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Fixed Income
Kirstie Spence: three exciting things about EMD
Kirstie Spence
Portfolio Manager

Kirstie Spence, fixed income portfolio manager, shares her outlook for emerging market debt and outlines the three things currently exciting her about the asset class.

Video transcript

This transcript is intended to be presented only when accompanied by the video that includes additional important information and disclosures.

Kirstie Spence:

Hi, I'm Kirstie Spence, and I'm an emerging market debt portfolio manager at Capital. I've been asked by many of our clients: what are the three things that make me excited about emerging market debt for the outlook for this year? So there are three things I would highlight.

The first one, which a lot of people don't appreciate is that emerging market debt is actually ahead of the inflation curve, which might be unlike a lot of developed economies. 

What I mean by that is they've been raising interest rates earlier than developed economies and as such seem more in control of the inflation cycle than their developed market counterparts. That means that they should be able to start easing policy sooner rather than later, which then should provide a tailwind for the attractive valuations in emerging market bonds. The second thing is that the Fed is also obviously coming to the top of potentially their hiking cycle, and that takes away a headwind for returns for emerging market dollar assets in general.

Because emerging markets sometimes do have to fund in dollars. As interest rates rise, that can cause a headwind for the asset class. So if we think that the Fed is near the top of the hiking cycle, that should then provide some easing in the environment for emerging market debt and a positive tailwind for returns. And the third thing is that China has reopened after closing for COVID. And that wasn't expected at the end of last year and certainly not as positively or as aggressively as has happened. And when China starts to grow again, that's very positive for nearly all emerging markets, obviously within the Asia region.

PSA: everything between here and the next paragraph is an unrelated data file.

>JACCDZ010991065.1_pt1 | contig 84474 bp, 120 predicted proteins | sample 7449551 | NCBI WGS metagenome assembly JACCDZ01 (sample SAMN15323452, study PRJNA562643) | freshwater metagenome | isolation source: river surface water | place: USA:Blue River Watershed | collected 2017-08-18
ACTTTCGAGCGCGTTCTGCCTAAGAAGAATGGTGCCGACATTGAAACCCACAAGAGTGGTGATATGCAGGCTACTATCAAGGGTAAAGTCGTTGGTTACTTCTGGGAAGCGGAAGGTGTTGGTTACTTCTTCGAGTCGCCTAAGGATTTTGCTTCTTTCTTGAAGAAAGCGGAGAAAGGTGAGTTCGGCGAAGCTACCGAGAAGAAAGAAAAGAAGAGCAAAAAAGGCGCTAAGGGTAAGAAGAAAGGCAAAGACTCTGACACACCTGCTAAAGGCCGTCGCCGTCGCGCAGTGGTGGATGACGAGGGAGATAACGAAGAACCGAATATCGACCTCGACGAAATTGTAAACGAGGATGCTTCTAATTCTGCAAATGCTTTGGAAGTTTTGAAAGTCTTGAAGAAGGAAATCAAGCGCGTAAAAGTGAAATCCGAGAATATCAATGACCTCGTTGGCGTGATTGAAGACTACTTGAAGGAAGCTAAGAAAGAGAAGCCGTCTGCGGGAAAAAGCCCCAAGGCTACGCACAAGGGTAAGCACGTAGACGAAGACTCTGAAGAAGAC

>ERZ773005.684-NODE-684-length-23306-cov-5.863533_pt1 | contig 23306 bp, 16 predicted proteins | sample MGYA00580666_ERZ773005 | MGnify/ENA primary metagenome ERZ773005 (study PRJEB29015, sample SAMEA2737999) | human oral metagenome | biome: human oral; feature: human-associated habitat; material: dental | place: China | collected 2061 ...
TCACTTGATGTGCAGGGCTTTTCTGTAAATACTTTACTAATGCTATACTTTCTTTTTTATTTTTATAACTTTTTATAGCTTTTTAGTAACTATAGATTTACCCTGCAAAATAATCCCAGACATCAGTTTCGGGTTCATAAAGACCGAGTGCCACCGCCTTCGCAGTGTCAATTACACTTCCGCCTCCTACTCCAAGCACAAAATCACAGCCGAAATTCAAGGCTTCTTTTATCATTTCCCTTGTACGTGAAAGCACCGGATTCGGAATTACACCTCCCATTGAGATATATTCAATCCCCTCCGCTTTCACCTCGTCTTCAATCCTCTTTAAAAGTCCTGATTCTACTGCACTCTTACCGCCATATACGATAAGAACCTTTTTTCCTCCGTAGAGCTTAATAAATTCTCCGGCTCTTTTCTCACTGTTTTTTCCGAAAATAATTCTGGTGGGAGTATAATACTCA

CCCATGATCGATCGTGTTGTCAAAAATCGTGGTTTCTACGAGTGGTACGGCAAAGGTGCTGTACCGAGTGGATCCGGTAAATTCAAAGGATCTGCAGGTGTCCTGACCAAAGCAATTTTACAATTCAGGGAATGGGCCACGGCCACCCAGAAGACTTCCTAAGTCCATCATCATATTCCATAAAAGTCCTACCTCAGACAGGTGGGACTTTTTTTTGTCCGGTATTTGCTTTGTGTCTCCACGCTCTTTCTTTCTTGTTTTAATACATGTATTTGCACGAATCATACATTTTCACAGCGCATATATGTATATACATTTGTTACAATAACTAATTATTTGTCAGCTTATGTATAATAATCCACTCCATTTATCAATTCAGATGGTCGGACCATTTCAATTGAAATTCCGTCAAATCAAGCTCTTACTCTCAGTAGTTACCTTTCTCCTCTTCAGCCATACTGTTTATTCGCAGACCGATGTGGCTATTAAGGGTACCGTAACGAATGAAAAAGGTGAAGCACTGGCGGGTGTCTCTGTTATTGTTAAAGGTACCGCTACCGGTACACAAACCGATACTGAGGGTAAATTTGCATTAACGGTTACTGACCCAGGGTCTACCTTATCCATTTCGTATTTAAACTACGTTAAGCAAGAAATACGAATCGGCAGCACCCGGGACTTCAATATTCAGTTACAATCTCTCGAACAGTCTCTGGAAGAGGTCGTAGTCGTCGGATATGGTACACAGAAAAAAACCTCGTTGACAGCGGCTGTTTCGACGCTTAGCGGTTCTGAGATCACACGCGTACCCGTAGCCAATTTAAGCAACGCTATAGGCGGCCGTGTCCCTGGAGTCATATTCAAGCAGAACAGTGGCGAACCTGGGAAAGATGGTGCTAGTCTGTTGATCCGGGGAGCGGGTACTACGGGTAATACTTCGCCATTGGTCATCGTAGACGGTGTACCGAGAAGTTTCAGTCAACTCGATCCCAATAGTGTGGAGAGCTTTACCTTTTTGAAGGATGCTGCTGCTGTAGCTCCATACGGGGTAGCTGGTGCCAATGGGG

But in general, it can provide demand across many emerging markets for commodities and also as they travel again and consume and purchase. So those three things, I think, are factors that were not happening last year in 2022 and are happening this year in 2023 and should provide a very positive backdrop for emerging market returns this year, especially given the starting point of valuations. When I put together a portfolio of emerging market debt, there are a lot of different securities that I can choose from. And in general, the ideal portfolio would be a mixture of both local currency debt, where we can get the inflation story and the cheaper currencies but also hard currency debt where we can invest in bonds that have turnaround stories or improving credit fundamentals, both relative to emerging markets and often to the rest of the world. It is easier today to construct a very diversified portfolio of returns because of the opportunity set that we have in front of us.

Kirstie Spence is a fixed income portfolio manager at Capital Group. She has 27 years of investment industry experience, all with Capital Group. She holds a master’s degree with honours in German and international relations from the University of St. Andrews, Scotland. Kirstie is based in London.

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